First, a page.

Chasing Those Precious Second Choice Votes
Appointed St. Paul Council-member Kassim Busuri appears to have lost his seat in yesterdays elections. I say appears because while he’s way, way behind, and has no realistic chance of victory, he’s not actually eliminated yet. He could still pull this thing out.
If you read the mistake-prone half of the Morning Hot Take Dish email newsletters you would have been treated to the very astute scoop that it could be the second choice votes that carry the day for Council-member Busuri.
*Quick note for the confused, Terry Thao and Nelsie Yang and Kassim Bussuri were all running in Ward 6, not Ward 7.
The galaxy brained take here seems to be that while Bussuri would likely not do well on first choice votes (he didn’t), ranked choice voting, and the potential of votes being reallocated to second and third choice votes could be Bussuri’s path to victory.
While second and lower choice votes do occasionally make a difference in ranked choice voting elections, they almost never make the difference in the way this “insider” seems to think they do. What typically happens when the second and lower choice votes make a difference is that they elevate the person who finished second in first place votes ahead of the person who finished first in first place votes.
What almost never happens is for second and lower choice votes to elevate a candidate who had finished third or lower in first place votes.
We can see this dynamic at play in Wards 1 and 6, which will both have to go to at least a second round to figure out a winner. After the first round though, here are the first choice results for Ward 1:
|Abu Nayeem “Frogtown Crusader”||504||7.62%|
|Liz De La Torre||1266||19.14%|
After first choice votes are counted Dai Thao leads Anika Bowie by 784 votes. There are 1,904 votes that could potentially be reallocated. Some basic math gets us to the percentage of these 1,904 potential votes that Anika Bowie would have to win in order to overcome Dai Thao.
Bowie has to make up 784 votes to tie and 785 to win, so 1,904 – 785 = 1,119.
For Bowie to win, those remaining 1,119 votes would have to at least be evenly divided between Thao and her. 1119 / 2 = 560 (rounding up).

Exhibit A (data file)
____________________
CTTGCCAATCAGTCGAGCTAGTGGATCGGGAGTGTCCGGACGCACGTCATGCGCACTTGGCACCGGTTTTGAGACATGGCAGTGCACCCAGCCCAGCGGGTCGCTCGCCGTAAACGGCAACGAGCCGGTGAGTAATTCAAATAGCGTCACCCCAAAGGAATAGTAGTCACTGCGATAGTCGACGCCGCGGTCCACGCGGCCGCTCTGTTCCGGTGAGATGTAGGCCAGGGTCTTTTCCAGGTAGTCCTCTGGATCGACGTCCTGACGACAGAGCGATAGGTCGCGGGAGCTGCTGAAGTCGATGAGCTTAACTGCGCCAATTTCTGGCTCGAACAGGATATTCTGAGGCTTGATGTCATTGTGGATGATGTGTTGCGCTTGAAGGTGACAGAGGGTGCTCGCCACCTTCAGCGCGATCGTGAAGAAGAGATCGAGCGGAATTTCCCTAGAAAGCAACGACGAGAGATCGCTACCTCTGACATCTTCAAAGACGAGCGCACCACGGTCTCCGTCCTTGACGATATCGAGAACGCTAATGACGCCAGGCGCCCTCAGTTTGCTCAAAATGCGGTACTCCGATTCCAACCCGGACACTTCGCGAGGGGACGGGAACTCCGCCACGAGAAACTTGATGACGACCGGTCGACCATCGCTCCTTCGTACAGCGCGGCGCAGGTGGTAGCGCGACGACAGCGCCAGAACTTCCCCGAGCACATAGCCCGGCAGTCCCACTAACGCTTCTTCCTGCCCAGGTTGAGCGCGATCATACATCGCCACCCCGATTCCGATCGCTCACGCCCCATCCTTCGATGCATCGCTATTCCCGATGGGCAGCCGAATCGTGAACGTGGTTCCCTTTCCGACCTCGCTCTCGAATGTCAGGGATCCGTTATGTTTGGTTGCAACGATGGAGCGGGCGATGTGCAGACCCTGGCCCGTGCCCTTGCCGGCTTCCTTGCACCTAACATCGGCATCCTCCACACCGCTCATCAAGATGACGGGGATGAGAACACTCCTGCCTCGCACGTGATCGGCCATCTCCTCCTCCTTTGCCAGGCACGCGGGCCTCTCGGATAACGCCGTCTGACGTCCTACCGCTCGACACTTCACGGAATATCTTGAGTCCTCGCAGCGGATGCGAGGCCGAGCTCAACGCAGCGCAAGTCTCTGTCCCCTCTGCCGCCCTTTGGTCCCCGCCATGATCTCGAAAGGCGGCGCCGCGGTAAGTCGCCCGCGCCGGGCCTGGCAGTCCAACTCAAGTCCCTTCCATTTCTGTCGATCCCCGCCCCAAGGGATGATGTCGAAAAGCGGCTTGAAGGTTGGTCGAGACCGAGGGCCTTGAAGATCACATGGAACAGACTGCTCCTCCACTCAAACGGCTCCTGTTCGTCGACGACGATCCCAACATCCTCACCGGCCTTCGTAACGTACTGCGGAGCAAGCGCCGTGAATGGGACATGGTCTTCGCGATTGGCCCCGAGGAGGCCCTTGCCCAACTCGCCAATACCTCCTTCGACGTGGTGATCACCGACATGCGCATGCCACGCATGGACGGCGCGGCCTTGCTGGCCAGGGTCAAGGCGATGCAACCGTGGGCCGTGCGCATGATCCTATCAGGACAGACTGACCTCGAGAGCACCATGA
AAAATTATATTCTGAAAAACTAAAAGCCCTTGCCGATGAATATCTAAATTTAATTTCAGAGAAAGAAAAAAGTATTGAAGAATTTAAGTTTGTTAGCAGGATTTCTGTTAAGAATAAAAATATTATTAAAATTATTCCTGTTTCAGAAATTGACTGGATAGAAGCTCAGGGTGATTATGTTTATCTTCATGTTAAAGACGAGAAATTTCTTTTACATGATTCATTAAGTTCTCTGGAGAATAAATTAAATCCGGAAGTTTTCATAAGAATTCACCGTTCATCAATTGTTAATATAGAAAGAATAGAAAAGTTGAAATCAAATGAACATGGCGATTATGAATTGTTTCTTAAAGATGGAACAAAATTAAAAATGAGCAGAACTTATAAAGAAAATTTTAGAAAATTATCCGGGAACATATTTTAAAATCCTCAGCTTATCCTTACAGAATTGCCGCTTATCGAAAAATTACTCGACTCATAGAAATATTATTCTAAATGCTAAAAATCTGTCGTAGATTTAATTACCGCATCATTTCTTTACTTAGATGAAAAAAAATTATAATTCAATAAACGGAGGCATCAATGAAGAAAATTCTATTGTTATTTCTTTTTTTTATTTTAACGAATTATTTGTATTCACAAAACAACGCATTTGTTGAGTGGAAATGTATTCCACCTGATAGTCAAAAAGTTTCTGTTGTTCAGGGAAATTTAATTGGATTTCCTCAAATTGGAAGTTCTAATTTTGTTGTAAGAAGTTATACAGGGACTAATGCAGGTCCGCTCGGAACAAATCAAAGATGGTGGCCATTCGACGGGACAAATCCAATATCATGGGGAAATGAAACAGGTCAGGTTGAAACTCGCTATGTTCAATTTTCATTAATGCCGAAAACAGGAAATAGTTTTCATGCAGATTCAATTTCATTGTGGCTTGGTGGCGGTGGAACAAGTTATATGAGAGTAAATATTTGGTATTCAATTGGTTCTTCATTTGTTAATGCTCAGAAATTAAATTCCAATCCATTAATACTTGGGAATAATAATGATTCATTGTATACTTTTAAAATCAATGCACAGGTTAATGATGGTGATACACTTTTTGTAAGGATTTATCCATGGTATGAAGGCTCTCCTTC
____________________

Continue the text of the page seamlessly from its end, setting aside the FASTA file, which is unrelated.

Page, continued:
So Bowie would need 785 votes to overcome Thao’s current lead and 560 votes to keep the rest of the counting even, meaning she would need to win 1,355 of the remaining votes to pull ahead. That’s over 71% of the remaining votes.
Now lets look at Ward 6:
Doing the same calculations as for Ward 1, there are 1,585 votes that could potentially be reallocated and Terri Thao has to make up 961 votes to tie and 962 to win, so 1,585 – 962 = 623.
623 / 2 = 312 (rounding up). 962 + 312 = 1,274
So of the 1,585 potential votes to be reallocated Terri Thao would have to win 1,274, over 80%, to be declared the winner.
In both cases one candidate winning that high of a percentage of the reallocated votes seems very unlikely.
Remember though, the St. Paul insider referenced earlier in this post seemed to think that Kassim Busuri would be the one whom the reallocation process would favor. In order to surpass second place finisher Terri Thao though, Busuri would have to win virtually every reallocated vote in rounds two, three and four.
The problem is that reallocated votes don’t tend to stray too terribly far from the first choice distribution. Even in the Minnesota Mayors race in 2017 15% of Tom Hoch’s reallocated vote went to Ray Dehn. Personally I can’t imagine how a person votes for both Tom Hoch and Ray Dehn, but at least 3,330 people did!
Pro tip: if a political insider is talking about the importance of second choice votes that political insider likely has no clue how ranked choice voting actually works in practice.
Thanks for your feedback. If we like what you have to say, it may appear in a future post of reader reactions.